Backup your work with ease

We all agree that doing backups is really important to prevent dramatic data losses. I have always been pretty lazy about that topic and usually rarely backup anything, or not very often. I think the problem was that I didn’t find easy ways to do it. For my current project, I do backups nearly everyday and thats not taking much time, if any. Here is what I do:

Source code : Perforce

p4It’s not really “backup” but I think it’s important to use proper source control to save your code. Having the history of the code is a wonderful feature. I especially like what is called Time-lapse view in Perforce because you can see instantly when was added a specific (buggy) line of code.

Most people go with Subversion (SVN) but I chose Perforce and I really like it. It is free only for two or less users so it may not suits you if you have a big team. It is very easy to set up, I usually run both the server and the client on the same computer. I use my iBook to connect to the server when doing Mac ports.

Perforce can also be used for resources but I don’t do it because having different revisions for resources takes up a lot of disk space.

Resources : SyncBack

Even if I am not using real source control syncbackfor resources, I backup my resources using SyncBack Freeware. In my current setup, it creates a zip file of my root project directory. To save space, I use filters. For example, I do not backup intermediate files made by the compiler or EXE files because they can be built from the source. Same for graphics file, I keep the original resource but don’t save the final png files. About every two or three weeks, I rename my backup with the date of the day and I keep two or three versions of resources.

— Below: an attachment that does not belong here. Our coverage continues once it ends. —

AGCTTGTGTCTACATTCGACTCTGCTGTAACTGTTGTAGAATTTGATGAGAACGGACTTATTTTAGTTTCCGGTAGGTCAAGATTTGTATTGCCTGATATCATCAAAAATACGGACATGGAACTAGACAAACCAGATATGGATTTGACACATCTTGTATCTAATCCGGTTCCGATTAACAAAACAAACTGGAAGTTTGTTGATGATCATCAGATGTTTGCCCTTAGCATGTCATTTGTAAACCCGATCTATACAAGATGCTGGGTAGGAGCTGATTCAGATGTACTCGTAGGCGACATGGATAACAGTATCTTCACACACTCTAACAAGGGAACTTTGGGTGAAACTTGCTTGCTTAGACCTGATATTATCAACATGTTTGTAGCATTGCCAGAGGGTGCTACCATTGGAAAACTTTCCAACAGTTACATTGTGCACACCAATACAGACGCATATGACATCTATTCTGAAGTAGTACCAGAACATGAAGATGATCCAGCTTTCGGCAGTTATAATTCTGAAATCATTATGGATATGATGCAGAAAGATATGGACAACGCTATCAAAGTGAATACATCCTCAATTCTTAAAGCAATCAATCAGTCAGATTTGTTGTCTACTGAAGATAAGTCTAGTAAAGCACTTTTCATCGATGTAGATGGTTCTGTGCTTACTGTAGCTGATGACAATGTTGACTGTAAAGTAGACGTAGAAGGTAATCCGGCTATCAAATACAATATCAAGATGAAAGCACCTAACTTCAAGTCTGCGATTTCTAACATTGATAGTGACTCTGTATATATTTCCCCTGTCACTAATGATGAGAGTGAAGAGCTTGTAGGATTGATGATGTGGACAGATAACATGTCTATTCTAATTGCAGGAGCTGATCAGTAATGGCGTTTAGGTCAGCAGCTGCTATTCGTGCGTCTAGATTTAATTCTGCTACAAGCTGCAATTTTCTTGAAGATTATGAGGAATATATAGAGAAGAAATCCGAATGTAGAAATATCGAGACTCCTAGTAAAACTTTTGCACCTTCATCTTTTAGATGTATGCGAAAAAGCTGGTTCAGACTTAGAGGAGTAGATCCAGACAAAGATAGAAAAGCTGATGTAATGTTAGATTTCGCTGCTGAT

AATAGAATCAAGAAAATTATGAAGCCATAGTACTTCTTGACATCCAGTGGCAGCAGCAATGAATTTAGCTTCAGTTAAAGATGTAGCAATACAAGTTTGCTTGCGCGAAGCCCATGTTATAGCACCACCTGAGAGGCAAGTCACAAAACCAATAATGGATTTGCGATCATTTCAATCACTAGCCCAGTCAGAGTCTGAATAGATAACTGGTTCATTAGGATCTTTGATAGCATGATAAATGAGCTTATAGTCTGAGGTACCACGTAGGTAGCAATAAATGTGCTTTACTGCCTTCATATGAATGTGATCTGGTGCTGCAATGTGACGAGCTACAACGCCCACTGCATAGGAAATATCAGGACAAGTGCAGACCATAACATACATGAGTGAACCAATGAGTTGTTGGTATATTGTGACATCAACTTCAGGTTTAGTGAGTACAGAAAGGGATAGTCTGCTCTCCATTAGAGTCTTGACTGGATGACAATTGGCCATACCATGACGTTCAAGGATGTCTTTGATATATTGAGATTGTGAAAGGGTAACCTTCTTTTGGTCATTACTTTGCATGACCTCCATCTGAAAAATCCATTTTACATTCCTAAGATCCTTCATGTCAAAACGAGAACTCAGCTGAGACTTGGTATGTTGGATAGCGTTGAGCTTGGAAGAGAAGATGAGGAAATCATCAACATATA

SyncBack is very easy to use and there are also more complete SE and Pro version (shareware).

Online backup : DropBox

dropboxIn addition to a local save on another drive in case of a disk crash, it is also important to keep your backups off-site, just in case. First, I used a feature in SyncBack that sent the backup to a FTP. But I now use DropBox, an online service that automatically synchronize a folder on your hard drive with an online storage. All you have to do is to set up SyncBack so that the final zip ends up in the folder you synchronize with dropbox. A few minutes later, it is up-to-date online, on a safe and distant server.

DropBox allows you to have multiple users and private folders but I didn’t try yet. However, I plan on using Dropbox for my future works with art and audio contractors if possible. The free service of DropBox is limited to 2 Gb. There is a paying service and a referral program to get more space. If you plan to subscribe, please use this link so that I can get a 250 Mb bonus! ;)

Conclusion

Doing backups is useful only if you do it automatically or at least very regularly. The tools presented here really allows you to do that. Do you use these softwares too? Do you use even better tools?

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